Note Rapide - N 533Creativity and Economic Development in the Paris Region: a Propitious SynergyThe Creative Industries in the Île-de-France: département rankings140 % 10,000 salaried workersFurther reading: CAMORS C., SOULARD O., Les industriesAccumulated growth1994 - 2007créatives en Île-de-France: un nouveau regard sur la métropole, IAUSeine-Saint-DenisSeine-SS aint-DDeniss120 %120îdF, March 2010.The size of the sphere represents the numberof salaried workers in each département.Hauts-de-SeineHauutst -de-S CAMORS C., SOULARD O. « Créativité et100 %100développement économique : uneEssonneEEsssonnesynergie prometteuse», Note rapide8080%n 523, IAU ÎdF, November 2010.Yvelines CAMORS C., SOULARD O., « Les indus-6060%tries culturelles: un levier de déve-Val-d’Oiseloppement stratégique pour l’Île-de-Seine-et-MarneSeine-ete -Marne4040%France », Note rapide, n 427, Iaurif,ParisVal-de-MarneMay 2007. CAMORS C., SOULARD O., Les industries2020%Changes to market share in Paris region1994-2007 (in point)0%- 205- 15-1010-5051015culturelles en Île-de-France, Iaurif,April 2006. EUROPEAN COMMISSION, Green Paper:“Unlocking the potential of cultural- 20 %and creative industries”, April 2010.Source: IAU îdF, Pôle emploi 1994-2007 DCMS, Creative Industries MappingDocument, Department of Culture,tor, creating long-term employment in the capital, rather thanbeing merely a cultural issue, isa recent one.Several policies to support thecreative industries are now beingimplemented. Outside of supportfor the cluster Cap Digital, whichis by its very nature a multi-sectorventure, government intervention does not deal with the creative industries as a whole, butrather the various sectors withinit, such as film, radio and television, performance, books, design, music, or, more recently, artsand crafts professions.The classic signposting of support for cultural industry sectors(film, radio, television and bookpublishing) and performanceshould these days take accountof the convergences taking placebetween the creative industrysectors and their use of digitalcontent and services. Supportfor the Île-de-France’s creativeindustries comes through a global view of regional creativityand innovation which lumpstogether culture, economy andtechnology.Odile Soulard, Carine CamorsMedia and Sport, 1998 & 2001.The Scope of the Creative IndustriesThe workers within the sectors which make up the creative industries aremore or less quantifiable. There is broad consensus for the Anglo-Saxonapproach, which satisfactorily pins down six of the ten sectors which make upthe creative industries: advertising; publishing (books, press); music; performance; film, radio, television and photography; architecture; leisure softwareand digital publishing.However this definition is limited as it does not take into account all sectorswhich make up the creative industries. The definition is being consolidated andthe understanding of the various sectors is changing in line with the statistical data available. Therefore the results shown are limited. Additional studieshave been undertaken in order to better define the less well understood sectors such as arts and antiques, fashion, design and craft. FREEMAN A., London’s Creative sector: 2009 Update, working paper 40,GLA Economics, February 2010.Online: oppement-economique.htmlThe jobs in the creative industries (CI) in the Paris Region, 2007Total workersArchitectureFilm, radio and televisionPublishing (books, press)Leisure softwareMusic, PerformanceAdvertisingArts and AntiquesFashionDesignCraftSalaried CI employmentTemporary workersSelf-employed (non-salaried)Total CI ndnd256,00065,00042,000363,000Sources: Pôle emploi, Congés Spectacle fund, Census 1999 / INSEE (French Institute of Statistics); IAU îdF initiative.Directeur de la publicationFrançois DugenyDirectrice de la communicationCorinne GuillemotResponsable des éditionsFrédéric TheuléRédactrice en chefMarie-Anne PortierMaquetteVay OllivierCartographiePascale Guery - Jean-Eudes Tilloy-----------------------Diffusion par abonnement80 les 40 numérosService diffusion-venteTél. : 01 77 49 79 38www.iau-idf.frLibrairie d’Île-de-France15, rue Falguière 75015 ParisTél. : 01 77 49 77 40ISSN 1967 - 2144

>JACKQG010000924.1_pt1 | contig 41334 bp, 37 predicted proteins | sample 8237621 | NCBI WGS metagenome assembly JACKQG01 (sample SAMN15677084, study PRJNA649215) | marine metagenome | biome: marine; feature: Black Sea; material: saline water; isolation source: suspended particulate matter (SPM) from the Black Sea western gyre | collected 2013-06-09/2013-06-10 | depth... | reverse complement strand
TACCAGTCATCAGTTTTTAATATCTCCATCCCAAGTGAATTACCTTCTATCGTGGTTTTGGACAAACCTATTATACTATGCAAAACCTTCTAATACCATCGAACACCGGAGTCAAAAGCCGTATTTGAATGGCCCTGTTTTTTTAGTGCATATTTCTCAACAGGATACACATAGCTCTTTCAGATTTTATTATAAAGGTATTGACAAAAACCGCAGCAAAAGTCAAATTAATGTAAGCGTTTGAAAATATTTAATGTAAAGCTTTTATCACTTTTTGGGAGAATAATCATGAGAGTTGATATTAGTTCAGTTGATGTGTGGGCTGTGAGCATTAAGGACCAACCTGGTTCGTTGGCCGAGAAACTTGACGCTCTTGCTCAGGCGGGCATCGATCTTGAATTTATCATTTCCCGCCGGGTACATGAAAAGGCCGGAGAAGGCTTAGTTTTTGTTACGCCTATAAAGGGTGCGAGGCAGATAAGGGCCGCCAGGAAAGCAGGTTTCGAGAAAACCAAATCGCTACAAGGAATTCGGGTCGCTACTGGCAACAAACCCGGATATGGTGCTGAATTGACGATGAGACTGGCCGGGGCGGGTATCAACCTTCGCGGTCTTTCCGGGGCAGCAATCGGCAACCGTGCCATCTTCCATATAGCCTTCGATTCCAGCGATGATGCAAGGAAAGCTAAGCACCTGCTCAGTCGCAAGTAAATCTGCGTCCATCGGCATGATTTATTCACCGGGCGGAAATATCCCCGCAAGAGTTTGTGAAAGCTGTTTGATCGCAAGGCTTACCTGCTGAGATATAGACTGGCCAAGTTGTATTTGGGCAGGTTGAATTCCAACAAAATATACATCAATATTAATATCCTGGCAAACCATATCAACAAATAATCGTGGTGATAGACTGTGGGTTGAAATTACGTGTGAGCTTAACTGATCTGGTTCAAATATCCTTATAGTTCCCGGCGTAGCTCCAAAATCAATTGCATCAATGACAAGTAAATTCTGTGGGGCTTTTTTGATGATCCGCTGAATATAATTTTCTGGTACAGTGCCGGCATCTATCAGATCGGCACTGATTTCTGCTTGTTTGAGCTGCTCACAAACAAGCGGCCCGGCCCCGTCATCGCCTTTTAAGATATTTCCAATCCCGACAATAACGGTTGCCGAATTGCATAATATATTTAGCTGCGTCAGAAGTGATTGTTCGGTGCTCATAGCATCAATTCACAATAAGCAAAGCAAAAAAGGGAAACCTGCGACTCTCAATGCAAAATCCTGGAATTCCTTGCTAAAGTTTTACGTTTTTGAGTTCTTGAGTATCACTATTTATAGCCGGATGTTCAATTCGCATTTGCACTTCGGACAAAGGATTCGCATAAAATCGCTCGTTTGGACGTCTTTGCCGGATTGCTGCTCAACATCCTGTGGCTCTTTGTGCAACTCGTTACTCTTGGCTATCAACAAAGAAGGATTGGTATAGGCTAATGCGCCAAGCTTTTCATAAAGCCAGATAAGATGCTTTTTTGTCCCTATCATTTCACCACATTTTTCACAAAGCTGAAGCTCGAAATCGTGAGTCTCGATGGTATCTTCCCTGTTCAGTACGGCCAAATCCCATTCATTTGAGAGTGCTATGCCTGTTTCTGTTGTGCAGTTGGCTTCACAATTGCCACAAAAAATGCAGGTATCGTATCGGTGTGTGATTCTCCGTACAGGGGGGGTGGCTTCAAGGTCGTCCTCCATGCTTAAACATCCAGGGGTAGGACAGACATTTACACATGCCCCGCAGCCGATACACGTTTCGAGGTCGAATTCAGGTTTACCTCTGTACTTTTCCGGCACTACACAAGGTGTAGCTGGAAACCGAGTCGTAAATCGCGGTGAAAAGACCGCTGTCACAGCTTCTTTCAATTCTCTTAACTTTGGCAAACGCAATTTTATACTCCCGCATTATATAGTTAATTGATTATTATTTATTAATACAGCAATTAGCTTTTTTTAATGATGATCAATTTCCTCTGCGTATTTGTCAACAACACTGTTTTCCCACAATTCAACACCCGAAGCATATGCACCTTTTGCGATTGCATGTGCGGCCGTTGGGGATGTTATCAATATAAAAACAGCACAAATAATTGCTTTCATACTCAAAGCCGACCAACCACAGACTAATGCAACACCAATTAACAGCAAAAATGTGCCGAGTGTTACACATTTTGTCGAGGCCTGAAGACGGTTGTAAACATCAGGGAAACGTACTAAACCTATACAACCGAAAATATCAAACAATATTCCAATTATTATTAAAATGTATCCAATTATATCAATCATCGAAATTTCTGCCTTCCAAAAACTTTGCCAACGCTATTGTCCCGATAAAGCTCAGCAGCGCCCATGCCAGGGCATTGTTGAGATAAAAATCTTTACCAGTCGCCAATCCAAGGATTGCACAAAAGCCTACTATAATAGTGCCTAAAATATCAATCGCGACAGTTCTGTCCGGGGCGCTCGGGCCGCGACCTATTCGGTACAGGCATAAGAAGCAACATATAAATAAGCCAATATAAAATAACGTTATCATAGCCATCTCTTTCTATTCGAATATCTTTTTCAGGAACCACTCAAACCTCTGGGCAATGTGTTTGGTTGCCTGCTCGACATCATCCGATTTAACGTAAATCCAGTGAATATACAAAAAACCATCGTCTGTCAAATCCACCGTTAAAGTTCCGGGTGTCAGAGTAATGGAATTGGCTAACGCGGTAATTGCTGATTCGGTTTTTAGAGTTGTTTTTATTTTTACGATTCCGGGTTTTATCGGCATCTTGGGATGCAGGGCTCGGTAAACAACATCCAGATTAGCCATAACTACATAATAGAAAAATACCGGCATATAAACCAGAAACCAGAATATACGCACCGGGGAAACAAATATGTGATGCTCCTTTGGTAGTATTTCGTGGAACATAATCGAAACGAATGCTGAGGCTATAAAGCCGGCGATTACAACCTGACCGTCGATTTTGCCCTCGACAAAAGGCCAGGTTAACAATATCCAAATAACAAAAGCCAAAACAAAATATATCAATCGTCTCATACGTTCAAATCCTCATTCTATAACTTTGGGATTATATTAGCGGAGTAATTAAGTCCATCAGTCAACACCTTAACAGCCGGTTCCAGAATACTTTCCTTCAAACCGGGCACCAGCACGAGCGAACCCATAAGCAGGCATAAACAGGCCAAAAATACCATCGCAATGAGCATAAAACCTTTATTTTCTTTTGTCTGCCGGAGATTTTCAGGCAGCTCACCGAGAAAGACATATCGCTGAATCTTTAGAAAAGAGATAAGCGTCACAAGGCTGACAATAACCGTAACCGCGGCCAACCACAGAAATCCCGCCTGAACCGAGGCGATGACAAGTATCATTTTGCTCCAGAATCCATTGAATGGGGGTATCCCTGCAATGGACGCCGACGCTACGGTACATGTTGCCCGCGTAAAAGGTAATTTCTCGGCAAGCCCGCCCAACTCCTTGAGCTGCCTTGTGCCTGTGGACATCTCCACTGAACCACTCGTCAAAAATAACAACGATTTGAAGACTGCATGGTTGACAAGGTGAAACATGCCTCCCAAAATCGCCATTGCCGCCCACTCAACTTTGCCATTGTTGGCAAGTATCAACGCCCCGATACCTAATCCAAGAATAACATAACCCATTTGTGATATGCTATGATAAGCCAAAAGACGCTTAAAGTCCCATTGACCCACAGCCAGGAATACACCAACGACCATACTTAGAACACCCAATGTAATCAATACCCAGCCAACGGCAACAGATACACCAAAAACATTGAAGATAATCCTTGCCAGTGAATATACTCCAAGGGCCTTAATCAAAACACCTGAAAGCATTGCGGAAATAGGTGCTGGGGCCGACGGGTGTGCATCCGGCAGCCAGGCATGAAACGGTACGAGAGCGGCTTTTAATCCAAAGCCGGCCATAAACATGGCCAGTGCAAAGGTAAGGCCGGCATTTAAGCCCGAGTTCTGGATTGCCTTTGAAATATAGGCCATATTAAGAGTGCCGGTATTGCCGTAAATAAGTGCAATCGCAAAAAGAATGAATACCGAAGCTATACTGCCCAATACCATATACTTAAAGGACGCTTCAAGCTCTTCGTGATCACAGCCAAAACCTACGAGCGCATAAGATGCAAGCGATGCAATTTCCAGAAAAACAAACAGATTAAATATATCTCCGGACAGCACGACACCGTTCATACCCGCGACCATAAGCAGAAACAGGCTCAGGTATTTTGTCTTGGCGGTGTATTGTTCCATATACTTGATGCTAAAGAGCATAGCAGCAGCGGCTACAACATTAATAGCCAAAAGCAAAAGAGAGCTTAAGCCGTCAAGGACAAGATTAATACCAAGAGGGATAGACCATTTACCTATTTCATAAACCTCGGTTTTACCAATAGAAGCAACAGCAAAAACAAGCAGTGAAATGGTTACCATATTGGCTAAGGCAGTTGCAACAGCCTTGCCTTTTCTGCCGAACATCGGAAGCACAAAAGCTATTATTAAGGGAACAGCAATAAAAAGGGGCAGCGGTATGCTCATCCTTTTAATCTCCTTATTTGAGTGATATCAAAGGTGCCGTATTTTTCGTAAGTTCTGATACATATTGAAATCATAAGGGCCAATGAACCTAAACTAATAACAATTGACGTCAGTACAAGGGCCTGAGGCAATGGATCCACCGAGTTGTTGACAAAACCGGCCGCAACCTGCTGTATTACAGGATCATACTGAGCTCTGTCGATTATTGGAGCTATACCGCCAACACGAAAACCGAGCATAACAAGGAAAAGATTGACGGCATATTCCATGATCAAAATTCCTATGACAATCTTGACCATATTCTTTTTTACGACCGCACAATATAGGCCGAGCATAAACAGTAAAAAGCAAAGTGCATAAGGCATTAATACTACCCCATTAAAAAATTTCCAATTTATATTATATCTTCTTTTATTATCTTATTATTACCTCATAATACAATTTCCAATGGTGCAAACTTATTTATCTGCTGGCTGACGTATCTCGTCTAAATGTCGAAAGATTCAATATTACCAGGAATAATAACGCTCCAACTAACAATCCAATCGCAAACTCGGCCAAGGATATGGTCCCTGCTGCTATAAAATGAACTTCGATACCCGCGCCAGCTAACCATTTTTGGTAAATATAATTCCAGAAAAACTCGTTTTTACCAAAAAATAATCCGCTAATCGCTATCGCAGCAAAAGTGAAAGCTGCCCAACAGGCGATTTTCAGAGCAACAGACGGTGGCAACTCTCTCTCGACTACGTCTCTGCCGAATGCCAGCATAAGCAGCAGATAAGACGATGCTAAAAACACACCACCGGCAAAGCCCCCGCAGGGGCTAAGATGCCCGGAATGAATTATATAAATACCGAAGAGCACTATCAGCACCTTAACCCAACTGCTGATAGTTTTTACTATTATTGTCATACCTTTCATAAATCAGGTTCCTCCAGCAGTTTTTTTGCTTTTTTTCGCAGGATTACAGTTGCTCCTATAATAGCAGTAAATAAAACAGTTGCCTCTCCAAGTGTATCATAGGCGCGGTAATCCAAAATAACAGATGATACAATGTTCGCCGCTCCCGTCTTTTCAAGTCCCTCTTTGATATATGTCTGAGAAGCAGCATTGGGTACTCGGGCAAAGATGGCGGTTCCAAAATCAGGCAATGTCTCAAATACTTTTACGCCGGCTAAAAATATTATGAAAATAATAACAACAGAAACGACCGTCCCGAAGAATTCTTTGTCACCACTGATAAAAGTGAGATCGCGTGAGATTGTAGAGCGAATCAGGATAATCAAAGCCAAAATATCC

the graphic arts, fashion and decoration (including designers, stylists and graphic designers), dramatic